Rumors contending that multiple Liberty students had been raped on campus recently circulated throughout the Liberty student body. In response to the nature and swift spread of the rumors, Liberty administrators quickly informed students through various announcements that the rumors of rape were unsubstantiated.
“I am glad we can say this did not happen, and if it did, we would tell the population,” said Mark Hine, Vice President of Student Affairs.
Two forcible on-campus sex offenses have been reported to LUPD this semester. Both have been found to be true accusations. One offender was a non-student who has since been arrested and found guilty while the other has been dealt with administratively through the Office of Student Conduct.
“We have had two cases of clearly inappropriate behavior this semester, but nothing remotely close to rape or attempted rape,” said Dr. Ronald Godwin, Executive Vice President and Chief Operating Officer.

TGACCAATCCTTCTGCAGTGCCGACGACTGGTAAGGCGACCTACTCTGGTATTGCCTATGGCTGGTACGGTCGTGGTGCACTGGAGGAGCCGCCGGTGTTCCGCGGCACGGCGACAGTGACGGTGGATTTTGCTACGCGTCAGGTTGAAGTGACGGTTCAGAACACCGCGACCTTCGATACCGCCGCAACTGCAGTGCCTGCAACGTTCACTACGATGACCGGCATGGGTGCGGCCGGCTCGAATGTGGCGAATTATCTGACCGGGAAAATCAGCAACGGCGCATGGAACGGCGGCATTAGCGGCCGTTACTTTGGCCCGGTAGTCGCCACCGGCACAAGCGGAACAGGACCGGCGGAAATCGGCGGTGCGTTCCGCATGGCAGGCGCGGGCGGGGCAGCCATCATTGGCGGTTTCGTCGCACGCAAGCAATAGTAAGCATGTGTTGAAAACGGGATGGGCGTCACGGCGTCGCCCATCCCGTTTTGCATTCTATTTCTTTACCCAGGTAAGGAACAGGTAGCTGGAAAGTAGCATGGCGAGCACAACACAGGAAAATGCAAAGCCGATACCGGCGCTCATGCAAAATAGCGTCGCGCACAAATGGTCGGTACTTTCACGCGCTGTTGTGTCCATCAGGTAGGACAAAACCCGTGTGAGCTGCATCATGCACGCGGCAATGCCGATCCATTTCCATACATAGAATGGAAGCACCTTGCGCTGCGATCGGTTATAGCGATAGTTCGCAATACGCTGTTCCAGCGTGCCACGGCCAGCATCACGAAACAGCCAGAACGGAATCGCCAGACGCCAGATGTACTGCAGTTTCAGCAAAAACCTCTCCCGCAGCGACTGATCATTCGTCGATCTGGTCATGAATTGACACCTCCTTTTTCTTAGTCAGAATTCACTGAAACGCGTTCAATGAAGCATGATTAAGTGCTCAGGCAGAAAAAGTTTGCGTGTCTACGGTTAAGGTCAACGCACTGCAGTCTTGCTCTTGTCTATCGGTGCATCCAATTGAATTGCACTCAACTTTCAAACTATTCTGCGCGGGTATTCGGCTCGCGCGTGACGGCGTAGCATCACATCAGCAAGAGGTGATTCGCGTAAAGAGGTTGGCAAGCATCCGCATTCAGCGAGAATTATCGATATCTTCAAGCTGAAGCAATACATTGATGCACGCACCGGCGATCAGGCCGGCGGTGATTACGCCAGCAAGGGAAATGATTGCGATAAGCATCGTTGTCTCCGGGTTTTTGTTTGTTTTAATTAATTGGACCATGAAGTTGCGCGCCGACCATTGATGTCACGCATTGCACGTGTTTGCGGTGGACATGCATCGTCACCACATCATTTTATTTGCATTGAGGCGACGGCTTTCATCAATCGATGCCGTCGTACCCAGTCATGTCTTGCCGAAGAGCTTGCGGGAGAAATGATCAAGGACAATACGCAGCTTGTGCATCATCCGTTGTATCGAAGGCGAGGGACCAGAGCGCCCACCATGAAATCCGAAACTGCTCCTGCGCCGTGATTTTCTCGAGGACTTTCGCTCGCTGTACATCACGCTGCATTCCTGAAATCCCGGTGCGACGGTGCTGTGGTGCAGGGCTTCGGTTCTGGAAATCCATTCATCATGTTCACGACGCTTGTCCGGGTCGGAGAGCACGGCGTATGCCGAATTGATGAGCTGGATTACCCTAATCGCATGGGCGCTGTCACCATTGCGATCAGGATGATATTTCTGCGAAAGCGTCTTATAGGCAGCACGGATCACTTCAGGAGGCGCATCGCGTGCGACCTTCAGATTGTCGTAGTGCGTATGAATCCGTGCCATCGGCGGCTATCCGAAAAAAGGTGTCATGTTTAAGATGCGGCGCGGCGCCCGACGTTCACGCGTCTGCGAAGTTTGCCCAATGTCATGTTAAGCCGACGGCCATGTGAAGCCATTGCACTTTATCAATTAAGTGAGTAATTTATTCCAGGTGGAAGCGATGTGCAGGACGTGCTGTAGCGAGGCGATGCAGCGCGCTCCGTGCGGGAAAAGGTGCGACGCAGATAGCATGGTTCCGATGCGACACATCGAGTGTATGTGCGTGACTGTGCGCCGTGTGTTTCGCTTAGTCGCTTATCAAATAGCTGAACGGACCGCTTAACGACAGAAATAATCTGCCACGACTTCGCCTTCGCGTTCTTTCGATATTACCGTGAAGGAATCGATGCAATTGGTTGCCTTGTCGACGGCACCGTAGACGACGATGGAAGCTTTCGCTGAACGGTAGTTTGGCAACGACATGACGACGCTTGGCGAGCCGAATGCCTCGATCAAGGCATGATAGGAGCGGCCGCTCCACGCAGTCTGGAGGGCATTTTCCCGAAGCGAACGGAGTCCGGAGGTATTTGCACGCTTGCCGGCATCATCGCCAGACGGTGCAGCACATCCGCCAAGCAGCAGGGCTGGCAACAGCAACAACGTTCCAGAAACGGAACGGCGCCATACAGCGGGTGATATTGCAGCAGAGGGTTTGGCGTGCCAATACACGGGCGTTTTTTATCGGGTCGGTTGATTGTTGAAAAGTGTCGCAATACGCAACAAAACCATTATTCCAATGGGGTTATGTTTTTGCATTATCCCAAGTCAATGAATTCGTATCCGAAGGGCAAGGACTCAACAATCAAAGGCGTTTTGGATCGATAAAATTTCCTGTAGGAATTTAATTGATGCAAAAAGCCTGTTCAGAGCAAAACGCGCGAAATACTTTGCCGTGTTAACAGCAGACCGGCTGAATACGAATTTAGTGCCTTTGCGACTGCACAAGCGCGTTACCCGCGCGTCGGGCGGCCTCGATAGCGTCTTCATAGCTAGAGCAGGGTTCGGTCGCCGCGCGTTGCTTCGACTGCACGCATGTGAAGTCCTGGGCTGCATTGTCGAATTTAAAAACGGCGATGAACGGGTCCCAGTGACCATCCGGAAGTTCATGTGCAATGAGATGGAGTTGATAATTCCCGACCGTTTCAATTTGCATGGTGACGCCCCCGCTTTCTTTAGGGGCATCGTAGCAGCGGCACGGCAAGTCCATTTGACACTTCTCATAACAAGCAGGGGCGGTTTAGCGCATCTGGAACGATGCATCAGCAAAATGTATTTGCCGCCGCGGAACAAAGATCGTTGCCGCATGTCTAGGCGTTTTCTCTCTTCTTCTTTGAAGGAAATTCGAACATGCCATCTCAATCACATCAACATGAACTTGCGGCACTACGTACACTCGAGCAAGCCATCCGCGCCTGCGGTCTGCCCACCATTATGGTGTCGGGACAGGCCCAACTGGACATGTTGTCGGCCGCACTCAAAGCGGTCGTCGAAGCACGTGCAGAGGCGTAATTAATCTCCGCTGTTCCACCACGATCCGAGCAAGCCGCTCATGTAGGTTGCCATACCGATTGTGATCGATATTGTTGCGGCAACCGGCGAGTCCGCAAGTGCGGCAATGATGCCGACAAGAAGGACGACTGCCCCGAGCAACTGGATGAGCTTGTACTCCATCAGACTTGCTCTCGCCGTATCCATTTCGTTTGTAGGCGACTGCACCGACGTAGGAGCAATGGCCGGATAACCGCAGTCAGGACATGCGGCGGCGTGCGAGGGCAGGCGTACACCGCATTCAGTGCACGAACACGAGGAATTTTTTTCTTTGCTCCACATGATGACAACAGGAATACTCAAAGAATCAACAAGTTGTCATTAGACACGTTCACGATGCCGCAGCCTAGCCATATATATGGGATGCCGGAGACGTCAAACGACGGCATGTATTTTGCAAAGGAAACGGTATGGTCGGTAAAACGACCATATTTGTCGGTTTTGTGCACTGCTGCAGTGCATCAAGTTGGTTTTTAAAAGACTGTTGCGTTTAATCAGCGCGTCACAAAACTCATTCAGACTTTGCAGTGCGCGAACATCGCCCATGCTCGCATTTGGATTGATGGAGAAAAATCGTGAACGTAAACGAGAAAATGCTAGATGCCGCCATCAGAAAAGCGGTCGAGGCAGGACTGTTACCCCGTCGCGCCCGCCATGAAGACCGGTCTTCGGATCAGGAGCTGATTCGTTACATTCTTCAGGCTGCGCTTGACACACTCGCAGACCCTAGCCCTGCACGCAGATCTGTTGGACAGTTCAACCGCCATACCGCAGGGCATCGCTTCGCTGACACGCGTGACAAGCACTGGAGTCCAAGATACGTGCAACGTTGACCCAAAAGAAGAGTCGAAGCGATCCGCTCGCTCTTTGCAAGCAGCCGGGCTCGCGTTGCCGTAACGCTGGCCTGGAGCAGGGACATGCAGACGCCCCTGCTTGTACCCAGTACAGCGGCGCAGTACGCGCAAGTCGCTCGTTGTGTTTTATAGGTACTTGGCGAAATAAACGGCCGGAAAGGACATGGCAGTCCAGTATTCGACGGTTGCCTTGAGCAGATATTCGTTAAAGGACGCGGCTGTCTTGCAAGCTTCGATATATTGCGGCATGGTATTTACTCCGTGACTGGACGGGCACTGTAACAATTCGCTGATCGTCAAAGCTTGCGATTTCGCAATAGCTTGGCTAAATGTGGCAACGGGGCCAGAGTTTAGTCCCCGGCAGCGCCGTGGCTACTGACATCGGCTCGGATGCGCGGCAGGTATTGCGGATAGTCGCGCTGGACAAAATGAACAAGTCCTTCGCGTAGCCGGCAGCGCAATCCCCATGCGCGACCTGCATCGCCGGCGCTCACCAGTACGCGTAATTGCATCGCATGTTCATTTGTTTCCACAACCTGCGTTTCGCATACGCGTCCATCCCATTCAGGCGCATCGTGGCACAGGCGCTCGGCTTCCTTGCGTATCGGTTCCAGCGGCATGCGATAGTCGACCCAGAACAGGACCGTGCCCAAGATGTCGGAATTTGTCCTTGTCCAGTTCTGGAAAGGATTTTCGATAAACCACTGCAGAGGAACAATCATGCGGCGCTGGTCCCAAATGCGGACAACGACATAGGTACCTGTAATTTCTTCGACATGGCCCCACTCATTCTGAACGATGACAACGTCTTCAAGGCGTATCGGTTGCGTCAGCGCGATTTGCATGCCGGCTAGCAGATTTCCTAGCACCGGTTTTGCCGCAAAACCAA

Godwin continued to explain that “information was posted on the splash page within hours of those two events.”
By definitions provided under the Clery Act of 1990, a forcible sex offense can include forcible rape, forcible sodomy, sexual assault with an object, or forcible fondling. Non-forcible sex offenses would include incest or statutory rape. A forcible sex offense is defined as “Any sexual act directed against another person, forcibly and/or against that person’s will; or not forcibly or against the person’s will where the victim is incapable of giving consent” (www.securityoncampus.org).
Every institution of higher education, both public and private, is bound by the Clery Act to “disclose certain timely and annual information about campus crime and security policies” (www.securityoncampus.org).
The Clery Act summary, posted on www.securityoncampus.org states, “The timely warning requirement is somewhat subjective and is only triggered when the school considers a crime to pose an ongoing ‘threat to students and employees.’”
“We want to get information out to Liberty University and the community within an hour if we have facts,” LUPD Chief Randall E. Smith, Jr. said.